Now we have another intriguing use for the Pi: An automated personal assistant.
Two Princeton University students have a new open source project called Jasper that is basically a Siri or Google Now clone running on the Raspberry Pi. It's an always-on system constantly waiting for voice commands that you can hack together to use in your home.
The idea is to let Jasper carry out any kind of automated task you can think of using voice commands, such as reading you news headlines or social networking notifications, or sending commands to automated equipment.
Don't expect to hear the smooth tones of Apple's personal assistant. Jasper's speech is very robotic, sounding more like Joshua from the 1983 movie WarGames than modern personal assistants on smartphones.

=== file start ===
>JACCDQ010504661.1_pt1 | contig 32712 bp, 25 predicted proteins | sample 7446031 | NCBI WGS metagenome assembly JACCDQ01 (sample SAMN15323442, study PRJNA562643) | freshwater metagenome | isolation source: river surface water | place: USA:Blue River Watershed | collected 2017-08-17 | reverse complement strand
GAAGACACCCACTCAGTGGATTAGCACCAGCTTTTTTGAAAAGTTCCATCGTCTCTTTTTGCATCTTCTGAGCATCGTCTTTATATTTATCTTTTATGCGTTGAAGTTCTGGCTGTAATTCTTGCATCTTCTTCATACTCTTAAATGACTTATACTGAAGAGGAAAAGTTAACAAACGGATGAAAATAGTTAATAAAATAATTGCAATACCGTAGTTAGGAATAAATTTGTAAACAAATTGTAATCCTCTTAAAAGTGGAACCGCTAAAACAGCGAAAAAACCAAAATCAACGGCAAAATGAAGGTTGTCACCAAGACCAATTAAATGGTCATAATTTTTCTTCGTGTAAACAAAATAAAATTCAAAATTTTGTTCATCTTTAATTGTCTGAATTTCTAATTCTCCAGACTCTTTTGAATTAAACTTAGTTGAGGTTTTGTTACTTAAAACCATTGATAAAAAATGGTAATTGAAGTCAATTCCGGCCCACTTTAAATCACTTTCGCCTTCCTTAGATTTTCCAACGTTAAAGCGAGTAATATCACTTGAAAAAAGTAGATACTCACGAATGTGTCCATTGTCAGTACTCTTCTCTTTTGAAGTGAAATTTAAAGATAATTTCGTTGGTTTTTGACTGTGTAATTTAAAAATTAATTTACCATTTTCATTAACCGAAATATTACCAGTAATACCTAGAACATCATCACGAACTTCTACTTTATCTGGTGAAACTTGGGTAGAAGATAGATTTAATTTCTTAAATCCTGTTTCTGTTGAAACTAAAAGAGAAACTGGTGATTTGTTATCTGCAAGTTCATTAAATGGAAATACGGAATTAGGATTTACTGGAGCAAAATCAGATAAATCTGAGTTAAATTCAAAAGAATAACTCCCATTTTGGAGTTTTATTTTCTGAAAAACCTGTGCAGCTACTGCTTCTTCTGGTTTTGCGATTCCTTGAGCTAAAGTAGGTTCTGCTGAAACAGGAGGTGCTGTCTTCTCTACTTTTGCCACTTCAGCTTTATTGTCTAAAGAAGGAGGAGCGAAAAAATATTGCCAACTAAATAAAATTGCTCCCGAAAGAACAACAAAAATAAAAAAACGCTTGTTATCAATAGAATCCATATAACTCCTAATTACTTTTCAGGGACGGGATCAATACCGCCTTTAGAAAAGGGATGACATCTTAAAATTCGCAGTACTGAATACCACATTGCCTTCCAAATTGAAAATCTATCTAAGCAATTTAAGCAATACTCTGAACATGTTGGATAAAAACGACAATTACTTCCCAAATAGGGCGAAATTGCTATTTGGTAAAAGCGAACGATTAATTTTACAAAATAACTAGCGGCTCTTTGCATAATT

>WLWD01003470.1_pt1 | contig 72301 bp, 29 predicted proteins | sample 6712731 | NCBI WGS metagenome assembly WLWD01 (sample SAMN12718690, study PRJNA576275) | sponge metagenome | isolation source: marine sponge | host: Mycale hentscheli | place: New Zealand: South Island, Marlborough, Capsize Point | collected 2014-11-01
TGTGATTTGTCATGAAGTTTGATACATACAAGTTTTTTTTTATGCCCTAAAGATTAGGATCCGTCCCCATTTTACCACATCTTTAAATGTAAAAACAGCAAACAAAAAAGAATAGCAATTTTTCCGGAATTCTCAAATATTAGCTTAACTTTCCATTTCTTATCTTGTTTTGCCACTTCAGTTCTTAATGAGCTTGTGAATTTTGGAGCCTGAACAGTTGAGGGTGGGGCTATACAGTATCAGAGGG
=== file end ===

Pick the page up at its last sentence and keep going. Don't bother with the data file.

The good news for tinkerers, however, is that Jasper requires very little in terms of equipment. The complete hardware specs include a Raspberry Pi Model B board, USB microphone, a 4GB SD Card, a wireless USB adapter, a micro-USB cable, an Ethernet cable, a USB wall charger, and speakers--stuff most tinkering tech geeks probably have already.
Right now, the Jasper project only offers a limited set of functions, such as delivering the time, weather, news, checking your gmail account, and playing music from Spotify.
Since this is an open source project, however, Jasper also comes with a developer API that lets anyone program new uses for the software using the Python programming language.
Jasper is most definitely a hackerish project meant to appeal to Raspberry Pi fans looking to turn their single board PC into a rudimentary version of J.A.R.V.I.S., Tony Stark's automated butler in the Iron Man movies.
This story, "Meet Jasper, an open-source, Siri-like virtual assistant for Raspberry Pi" was originally published by PCWorld.